From UPSC perspective, the following things are important :
Prelims level : Merit goods vs public goods
Mains level : Paper 2- Issues with competitive freebie politics
Against the backdrop of promises of freebies in Punjab, this article deals with the harm caused by such freebies to the economy, life quality and social cohesion in the long run.
Macroeconomic stability of the Union and the States
- India is a Union of states. It is not a confederation of states.
- The Union is indestructible.
- The Union, therefore, is integral to both the Centre and the states.
- The strength of the Centre lies in the strength of the states.
- Therefore, the macroeconomic stability of the Union is contingent on the macroeconomic stability of both the Centre and states.
The complex issue of freebies
- There is great ambiguity in what “freebies” mean.
- Merit goods Vs. Public goods: We need to distinguish between the concept of merit goods and public goods on which expenditure outlays have overall benefits.
- Examples of this are the strengthening and deepening of the public distribution system, employment guarantee schemes, support to education and enhanced outlays for health, particularly during the pandemic.
- All over the world, these are considered to be desirable expenditures.
- Freebies could be expensive? It’s not about how cheap the freebies are but how expensive they are for the economy, life quality and social cohesion in the long run.
Issues with the culture of competitive freebie politics
1] It affects macroeconomic stability
- Freebies undercut the basic framework of macroeconomic stability.
- The politics of freebies distorts expenditure priorities.
- Outlays are being concentrated on subsidies of one kind or the other.
- Illustratively, in the case of Punjab, while estimates vary, some have speculated that the promise of freebies might cost around Rs 17,000 crore.
- As we know, the debt-to-GDP ratio of Punjab is already at 53.3 per cent for 2021-22, which would worsen on account of these new measures.
2] Distortion of expenditure priorities
- Take, for instance, the change to the new contributory pension scheme from the old scheme, which had a fixed return.
- Rajasthan announced that it would revert to the old pension scheme.
- This decision is regressive as the move away from the old scheme was based on the fact that it was inherently inequitable.
- The pension and salary revenues of Rajasthan amount to 56 per cent of its tax and non-tax revenues.
- Thus, 6 per cent of the population, which is made up of civil servants, stands to benefit from 56 per cent of the state’s revenues.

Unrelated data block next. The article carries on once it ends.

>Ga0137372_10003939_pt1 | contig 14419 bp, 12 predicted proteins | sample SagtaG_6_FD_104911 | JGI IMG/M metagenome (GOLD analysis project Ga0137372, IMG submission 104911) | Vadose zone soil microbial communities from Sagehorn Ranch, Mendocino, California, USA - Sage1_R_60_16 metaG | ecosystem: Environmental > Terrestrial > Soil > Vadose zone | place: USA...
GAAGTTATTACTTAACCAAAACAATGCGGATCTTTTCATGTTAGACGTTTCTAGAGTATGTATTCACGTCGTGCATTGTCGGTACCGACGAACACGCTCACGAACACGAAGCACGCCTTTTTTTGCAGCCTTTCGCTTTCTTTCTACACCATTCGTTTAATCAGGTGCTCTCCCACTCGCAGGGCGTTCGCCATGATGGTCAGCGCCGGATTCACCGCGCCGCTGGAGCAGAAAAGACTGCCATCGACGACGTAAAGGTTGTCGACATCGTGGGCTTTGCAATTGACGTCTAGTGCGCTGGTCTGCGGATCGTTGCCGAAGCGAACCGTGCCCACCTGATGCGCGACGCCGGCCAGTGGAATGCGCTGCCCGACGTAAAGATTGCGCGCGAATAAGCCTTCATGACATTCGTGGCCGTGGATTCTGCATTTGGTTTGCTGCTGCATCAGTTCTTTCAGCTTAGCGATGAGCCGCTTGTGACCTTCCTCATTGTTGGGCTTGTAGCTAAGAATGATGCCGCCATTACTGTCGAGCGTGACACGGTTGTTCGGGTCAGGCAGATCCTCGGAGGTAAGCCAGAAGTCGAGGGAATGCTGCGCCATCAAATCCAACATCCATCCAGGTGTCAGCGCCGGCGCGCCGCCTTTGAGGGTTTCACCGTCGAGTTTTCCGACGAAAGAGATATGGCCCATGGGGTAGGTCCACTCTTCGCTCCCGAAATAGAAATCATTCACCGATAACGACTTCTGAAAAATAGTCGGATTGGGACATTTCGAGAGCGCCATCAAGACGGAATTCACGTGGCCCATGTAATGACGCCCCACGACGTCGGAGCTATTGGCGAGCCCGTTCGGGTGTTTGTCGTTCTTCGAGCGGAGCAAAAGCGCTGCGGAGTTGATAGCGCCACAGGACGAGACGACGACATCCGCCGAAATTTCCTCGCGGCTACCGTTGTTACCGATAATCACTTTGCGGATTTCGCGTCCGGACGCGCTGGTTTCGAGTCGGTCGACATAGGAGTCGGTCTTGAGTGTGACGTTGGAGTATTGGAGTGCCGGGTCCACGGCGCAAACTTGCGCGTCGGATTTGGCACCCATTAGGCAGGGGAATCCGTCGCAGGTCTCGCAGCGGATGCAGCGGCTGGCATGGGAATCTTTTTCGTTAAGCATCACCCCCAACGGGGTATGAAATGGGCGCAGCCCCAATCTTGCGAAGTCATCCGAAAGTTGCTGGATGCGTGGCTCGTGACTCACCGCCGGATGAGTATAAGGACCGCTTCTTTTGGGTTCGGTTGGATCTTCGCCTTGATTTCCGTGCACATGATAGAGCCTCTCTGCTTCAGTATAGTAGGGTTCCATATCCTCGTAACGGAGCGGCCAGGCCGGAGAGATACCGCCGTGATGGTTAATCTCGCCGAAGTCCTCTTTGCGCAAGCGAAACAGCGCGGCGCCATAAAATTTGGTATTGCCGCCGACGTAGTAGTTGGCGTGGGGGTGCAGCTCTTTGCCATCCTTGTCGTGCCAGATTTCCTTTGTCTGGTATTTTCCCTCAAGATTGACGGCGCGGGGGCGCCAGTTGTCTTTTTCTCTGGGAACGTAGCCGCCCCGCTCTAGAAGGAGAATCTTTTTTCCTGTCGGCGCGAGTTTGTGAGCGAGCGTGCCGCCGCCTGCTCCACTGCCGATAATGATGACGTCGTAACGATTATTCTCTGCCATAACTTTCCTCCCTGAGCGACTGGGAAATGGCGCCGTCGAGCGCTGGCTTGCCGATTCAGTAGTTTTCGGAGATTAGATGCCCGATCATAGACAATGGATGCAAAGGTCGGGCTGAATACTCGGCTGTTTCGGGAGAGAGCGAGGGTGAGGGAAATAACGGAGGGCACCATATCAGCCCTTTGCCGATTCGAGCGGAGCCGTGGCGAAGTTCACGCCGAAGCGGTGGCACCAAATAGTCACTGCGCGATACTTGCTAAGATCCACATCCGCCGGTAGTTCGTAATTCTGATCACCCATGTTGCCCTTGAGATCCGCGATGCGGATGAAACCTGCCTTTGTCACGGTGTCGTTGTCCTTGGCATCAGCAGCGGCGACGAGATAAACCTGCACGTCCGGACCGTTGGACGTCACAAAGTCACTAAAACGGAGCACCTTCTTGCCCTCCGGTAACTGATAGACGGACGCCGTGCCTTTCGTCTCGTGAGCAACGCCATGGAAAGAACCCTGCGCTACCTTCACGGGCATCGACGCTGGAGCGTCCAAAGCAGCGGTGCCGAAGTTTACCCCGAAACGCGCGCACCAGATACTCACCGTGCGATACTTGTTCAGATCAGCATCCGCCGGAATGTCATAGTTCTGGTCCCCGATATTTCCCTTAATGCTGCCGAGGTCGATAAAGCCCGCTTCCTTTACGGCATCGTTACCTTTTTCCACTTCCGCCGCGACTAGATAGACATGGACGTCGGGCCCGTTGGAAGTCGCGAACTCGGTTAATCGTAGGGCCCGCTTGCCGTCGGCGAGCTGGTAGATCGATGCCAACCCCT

- Intergenerational inequality: This is fraught with dangers not only of intergenerational inequality, but also affects the broader principles of equity and morality.
3] Increases social inequality
- The issue of intergenerational equity leads to greater social inequalities because of expenditure priorities being distorted away from growth-enhancing items.
4] It affects the environment
- When we talk of freebies, it is in the context of providing, for example, free power, or a certain quantum of free power, water and other kinds of consumption goods.
- This distracts outlays from environmental and sustainable growth, renewable energy and more efficient public transport systems.
5] The distortion of agricultural priorities
- The depleting supply of groundwater is an important issue to consider when speaking of freebies pertaining to free consumption goods and resources.
6] Effect on the future of manufacturing
- Lower the quality of competitiveness: Freebies lower the quality and competitiveness of the manufacturing sector by detracting from efficient and competitive infrastructure enabling high-factor efficiencies in the manufacturing sector.
7] Subnational bankruptcy
- Freebies bring into question market differentiation between profligate and non-profligate states and whether we can have a recourse mechanism for subnational bankruptcy.
- The race to the bottom implies government deregulation of markets and business.
- We must strive instead for a race to efficiency through laboratories of democracy and sanguine federalism where states use their authority to harness innovative ideas and solutions to common problems which other states can emulate.
Consider the question “What are the challenges in dealing with the competitive freebies politics? What are its drawbacks?”
The economics of freebies is invariably wrong. It is a race to the bottom. Indeed, it is not the road to efficiency or prosperity, but a quick passport to fiscal disaster.